We condemn in the strongest possible terms today’s shameful xenophobic march by the “Mamelodi Concerned Residents” in Pretoria. It is reprehensible, shocking and appalling. So too were some of the statements made by Johannesburg mayor Herman Mashaba.

There has already been reports of looting of foreign owned businesses and a lot of panic and concern.

According to news reports, last Saturday community members torched two houses in Pretoria West over allegations of drug peddling and sex work. Protesters said their targets were “brothels and drug dens” run by migrants from elsewhere in Africa.

On Monday night, 20 foreign-owned shops were looted in Atteridgeville, Lotus Gardens and Mamelodi East, while residents in Rosettenville, south of Joburg, burnt down 12 houses. Last night several places were burnt and vehicles looted in Atteridgeville.

The organisers of the march have claimed the majority of people in South Africa had an issue with so-called foreigners occupying economic space which could be taken up by locals. We reject this xenophobic, shameful and hateful talk.

At SECTION27, we have work colleagues from all over Africa and the world. Today, we stand up for them and others who are continuously targeted simply because they were born outside our borders. Hatred and xenophobia has no place in our country.

We share this poem by playwright Mike Van Graan who penned it after the xenophobic violence inspired by Goodwill Zwelithini’s comments a few years ago:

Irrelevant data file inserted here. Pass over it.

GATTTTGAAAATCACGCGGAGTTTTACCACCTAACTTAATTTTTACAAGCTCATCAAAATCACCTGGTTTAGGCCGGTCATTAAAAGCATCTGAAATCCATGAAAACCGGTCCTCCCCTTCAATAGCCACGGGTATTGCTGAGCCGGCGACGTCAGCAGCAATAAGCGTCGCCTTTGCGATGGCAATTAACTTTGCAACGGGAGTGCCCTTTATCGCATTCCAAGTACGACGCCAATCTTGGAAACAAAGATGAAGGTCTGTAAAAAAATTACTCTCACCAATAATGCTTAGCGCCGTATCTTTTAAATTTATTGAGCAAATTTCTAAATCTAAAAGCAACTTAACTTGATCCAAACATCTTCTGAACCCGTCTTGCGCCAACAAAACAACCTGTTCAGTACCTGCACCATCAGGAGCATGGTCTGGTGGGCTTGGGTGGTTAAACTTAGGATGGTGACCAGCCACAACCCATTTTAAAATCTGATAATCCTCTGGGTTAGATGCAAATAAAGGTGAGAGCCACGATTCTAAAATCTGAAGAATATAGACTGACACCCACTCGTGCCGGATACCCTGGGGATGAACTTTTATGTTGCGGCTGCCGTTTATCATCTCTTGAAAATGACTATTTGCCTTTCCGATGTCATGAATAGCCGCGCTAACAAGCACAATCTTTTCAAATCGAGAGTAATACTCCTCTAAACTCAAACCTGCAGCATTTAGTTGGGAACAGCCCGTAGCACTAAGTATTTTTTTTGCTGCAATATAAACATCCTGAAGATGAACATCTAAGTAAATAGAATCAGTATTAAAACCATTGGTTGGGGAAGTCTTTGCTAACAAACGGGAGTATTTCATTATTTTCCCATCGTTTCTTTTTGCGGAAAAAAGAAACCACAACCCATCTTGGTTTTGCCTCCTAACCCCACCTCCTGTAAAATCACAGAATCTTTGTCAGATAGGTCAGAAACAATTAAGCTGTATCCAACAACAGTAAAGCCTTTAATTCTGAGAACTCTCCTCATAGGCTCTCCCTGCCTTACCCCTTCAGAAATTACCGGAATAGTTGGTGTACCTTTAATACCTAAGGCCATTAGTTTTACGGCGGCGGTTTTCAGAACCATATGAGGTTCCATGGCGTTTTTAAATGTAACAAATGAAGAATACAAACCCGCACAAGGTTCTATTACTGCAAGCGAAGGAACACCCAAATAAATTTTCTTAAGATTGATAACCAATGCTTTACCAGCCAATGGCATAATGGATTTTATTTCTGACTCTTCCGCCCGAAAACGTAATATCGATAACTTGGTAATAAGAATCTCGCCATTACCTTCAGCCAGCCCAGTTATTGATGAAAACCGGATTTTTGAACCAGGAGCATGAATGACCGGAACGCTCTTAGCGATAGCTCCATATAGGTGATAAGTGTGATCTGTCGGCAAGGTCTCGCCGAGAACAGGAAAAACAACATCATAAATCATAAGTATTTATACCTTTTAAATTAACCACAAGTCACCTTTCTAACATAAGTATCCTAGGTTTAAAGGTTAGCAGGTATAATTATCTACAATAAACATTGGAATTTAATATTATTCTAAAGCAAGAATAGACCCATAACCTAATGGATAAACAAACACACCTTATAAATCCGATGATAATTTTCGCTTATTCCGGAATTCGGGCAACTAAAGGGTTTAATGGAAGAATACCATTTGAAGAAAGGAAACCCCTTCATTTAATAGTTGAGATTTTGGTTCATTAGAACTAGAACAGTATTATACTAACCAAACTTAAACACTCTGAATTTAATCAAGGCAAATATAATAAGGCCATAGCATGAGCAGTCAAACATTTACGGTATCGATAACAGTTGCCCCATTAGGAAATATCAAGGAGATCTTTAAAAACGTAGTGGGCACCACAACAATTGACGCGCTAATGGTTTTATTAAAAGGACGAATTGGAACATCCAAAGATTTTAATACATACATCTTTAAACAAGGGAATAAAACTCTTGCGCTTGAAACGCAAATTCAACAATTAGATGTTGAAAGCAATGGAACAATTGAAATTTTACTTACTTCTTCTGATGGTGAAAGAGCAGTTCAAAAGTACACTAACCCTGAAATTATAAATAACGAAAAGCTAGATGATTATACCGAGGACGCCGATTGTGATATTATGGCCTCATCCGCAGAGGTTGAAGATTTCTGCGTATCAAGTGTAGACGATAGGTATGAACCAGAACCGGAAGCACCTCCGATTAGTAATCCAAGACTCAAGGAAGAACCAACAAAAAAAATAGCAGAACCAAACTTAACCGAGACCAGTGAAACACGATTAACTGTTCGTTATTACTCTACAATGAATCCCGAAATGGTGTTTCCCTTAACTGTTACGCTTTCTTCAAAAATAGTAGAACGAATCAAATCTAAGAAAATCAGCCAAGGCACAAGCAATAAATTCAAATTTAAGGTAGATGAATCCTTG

SOME BLACK LIVES MATTER

Hey brother mine
When next you decry those Afro-pessimists
Or reach for your “blame apartheid” card
Or feign victim hurt for what colonialists wrought
Remember this day, the day of Goodwill

Activist you
When next you petition me to march
Behind your banner declaring “black lives matter”
Because some African American’s been shot
Remember this day, as I turn and walk away

And you, you braided Model-C poet
With your naïve Mother Africa poems
Drowning in a river of Congo blood
I vomit at your impotent words

As for you, taxman
When next you tax me another Madiba statue
Whose “never and never again” echoes hollow
Across this murderous land
I shall be first to tear it down

You better-lives-for-some
When you have done with your semantic dance of denial
Spare me your empty Ubuntu bullshit
Save me from your social cohesion crap
It is a necklace burning our Zimbabwean
Mozambican
Somalian
Neighbours that speaks for you

You so-called leaders
Whose sons grow fat on African mines
Whose daughters parade their African art
Whose spouses bedeck your tables with African cloth
While you serve African bodies on skewers of hate

Here
Take my passport
Its pages are full
They are stamped with shame